Live debugging at Python level

The Operator framework offers the possibility of debugging running code, very similar to what any Python developer is used to when doing pdb.set_trace() in their code.

That concept is carried to charm processes running inside live systems, where breakpoints will be enabled while handling Juju events and/or actions.

This feature is used through the Juju command debug-code; you can learn more about it here, but in a nutshell it will leave you in a Python debugger console, interrupting the running charm on specific breakpoints, and allowing you to do any in-process inspection.

The basic command is:

juju debug-code <unit> <events and/or actions>

The running charm will be interrupted in all specified breakpoints that are found when handling those events and/or actions.

To set a breakpoint in the charm code, all you need to do is call the framework:

self.framework.breakpoint()

Since Python 3.7, you can also use the builtin breakpoint to get the same behaviour.

You can include as many breakpoints as you want, and you can even name them to be able to decide later which ones activate; e.g.:

self.framework.breakpoint('some-name')
self.framework.breakpoint('other-name')

These names must start and end with lowercase alphanumeric characters, and only contain lowercase alphanumeric characters or the hyphen ("-"); note that special names all and hook are reserved.

By default, when you run juju debug-code as shown above it will stop in all the breakpoints, named or not. If you want to activate specific breakpoints, you can use the --at parameter; for example to only interrupt the code in the first of the two breakpoints above, you would do:

juju debug-code --at=some-name <unit> <events and/or actions>

Multiple breakpoint names can be specified separated by comma.

You can really leave these breakpoints in the code, because they will be activated only if a debugging session is set up with juju debug-code. Furthermore, you can use these breakpoints locally or when running the charm tests, by setting the JUJU_DEBUG_AT environment variable to any of the following values (or combination of them, separated by comma):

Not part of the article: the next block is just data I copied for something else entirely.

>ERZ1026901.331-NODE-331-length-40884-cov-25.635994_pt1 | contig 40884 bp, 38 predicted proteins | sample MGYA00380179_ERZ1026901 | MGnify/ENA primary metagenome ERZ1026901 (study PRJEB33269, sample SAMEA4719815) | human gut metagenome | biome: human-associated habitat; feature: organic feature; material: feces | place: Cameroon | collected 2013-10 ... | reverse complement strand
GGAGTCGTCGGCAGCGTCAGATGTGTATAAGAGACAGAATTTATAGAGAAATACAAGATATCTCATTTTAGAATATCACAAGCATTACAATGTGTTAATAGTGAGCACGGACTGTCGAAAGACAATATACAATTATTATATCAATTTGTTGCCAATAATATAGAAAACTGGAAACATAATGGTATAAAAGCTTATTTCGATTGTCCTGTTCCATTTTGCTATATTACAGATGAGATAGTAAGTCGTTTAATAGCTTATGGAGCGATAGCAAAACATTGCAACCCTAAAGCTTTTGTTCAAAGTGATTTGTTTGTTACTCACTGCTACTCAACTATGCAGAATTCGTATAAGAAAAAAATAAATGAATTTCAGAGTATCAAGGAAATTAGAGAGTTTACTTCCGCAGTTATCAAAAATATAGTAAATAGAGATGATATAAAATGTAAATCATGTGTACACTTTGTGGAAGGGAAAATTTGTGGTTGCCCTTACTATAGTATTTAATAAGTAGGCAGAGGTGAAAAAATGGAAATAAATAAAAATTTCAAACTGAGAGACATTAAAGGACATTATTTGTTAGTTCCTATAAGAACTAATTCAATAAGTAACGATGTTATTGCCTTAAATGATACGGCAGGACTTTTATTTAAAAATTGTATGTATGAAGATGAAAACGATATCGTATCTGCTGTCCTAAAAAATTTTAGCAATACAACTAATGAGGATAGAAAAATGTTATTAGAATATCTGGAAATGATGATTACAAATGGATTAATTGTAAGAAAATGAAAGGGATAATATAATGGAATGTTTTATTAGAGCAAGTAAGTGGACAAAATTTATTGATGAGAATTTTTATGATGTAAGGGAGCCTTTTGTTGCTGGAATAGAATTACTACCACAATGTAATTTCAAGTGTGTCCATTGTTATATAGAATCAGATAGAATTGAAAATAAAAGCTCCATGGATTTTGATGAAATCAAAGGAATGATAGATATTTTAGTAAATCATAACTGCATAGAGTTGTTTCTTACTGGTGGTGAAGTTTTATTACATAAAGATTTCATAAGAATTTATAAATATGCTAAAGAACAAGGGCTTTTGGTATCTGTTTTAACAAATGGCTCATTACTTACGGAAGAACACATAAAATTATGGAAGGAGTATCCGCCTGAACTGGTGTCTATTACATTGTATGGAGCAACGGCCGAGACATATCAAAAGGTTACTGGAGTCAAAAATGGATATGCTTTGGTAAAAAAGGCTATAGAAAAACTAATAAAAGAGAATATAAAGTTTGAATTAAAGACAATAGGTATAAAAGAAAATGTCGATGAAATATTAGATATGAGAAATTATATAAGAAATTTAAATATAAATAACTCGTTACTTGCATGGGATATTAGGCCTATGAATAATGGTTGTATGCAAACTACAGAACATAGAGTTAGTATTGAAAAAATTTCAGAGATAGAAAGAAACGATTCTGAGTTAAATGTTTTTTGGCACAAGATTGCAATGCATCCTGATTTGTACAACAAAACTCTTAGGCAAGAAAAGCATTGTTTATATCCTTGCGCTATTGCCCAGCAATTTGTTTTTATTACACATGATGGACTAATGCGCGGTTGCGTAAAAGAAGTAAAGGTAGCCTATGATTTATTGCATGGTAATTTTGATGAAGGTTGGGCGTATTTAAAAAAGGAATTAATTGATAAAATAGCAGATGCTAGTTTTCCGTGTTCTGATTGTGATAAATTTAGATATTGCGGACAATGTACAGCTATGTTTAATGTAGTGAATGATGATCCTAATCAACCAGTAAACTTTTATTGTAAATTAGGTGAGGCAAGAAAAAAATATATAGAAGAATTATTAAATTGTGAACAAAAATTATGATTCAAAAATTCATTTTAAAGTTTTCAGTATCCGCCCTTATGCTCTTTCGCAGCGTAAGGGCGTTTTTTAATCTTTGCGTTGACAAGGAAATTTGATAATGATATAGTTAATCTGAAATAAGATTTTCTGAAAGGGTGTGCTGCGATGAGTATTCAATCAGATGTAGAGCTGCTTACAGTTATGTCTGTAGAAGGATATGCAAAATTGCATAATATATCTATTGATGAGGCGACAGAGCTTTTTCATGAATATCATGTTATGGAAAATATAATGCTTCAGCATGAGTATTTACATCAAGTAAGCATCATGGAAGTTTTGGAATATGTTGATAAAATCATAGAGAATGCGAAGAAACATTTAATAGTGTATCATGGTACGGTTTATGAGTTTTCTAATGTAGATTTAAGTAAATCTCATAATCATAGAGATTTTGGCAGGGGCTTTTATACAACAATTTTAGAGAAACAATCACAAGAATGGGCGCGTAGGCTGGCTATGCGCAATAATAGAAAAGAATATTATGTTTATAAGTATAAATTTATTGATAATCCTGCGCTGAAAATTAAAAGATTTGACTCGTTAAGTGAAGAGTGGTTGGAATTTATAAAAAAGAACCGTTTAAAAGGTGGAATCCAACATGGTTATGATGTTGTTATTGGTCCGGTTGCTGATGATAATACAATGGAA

• all: will activate all the breakpoints
  • name1[,name2[,...]]: will activate the breakpoints specified by that(those) name(s)
  • hook: special value to automatically interrupt the charm on every registered method (see below)

Alternatively to manually specify breakpoints in the code, you can jump into debugging without needing to change the charm code at all, by specifying hook to the Juju command:

juju debug-code --at=hook <unit> <events and/or actions>

This will make the Operator framework to automatically interrupt the running charm exactly at the beginning of the registered callback method(s) for the specified events and/or actions.

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Where is this framework? Couldn’t find it (or links to it) searching the discourse forum.

https://github.com/canonical/operator

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I thought the operator framework was mainly for kubernetes models, but the juju command debug-code is not supported on kubernetes models. What would be the best alternative to debug with kubernetes?

I think we really want to get the equivalent of debug-code/debug-hooks for K8s charms. I believe it is only the list of ‘known improvements’ to be done. I think having live interactive execution of charm code is pretty important for understanding what is going on.

My understanding is that debug-hooks uses ssh to connect to the running machine, and there isn’t an ssh server running in the kubernetes operator pod. So to get the equivalent behavior needs to implement it in terms of exec into the pod.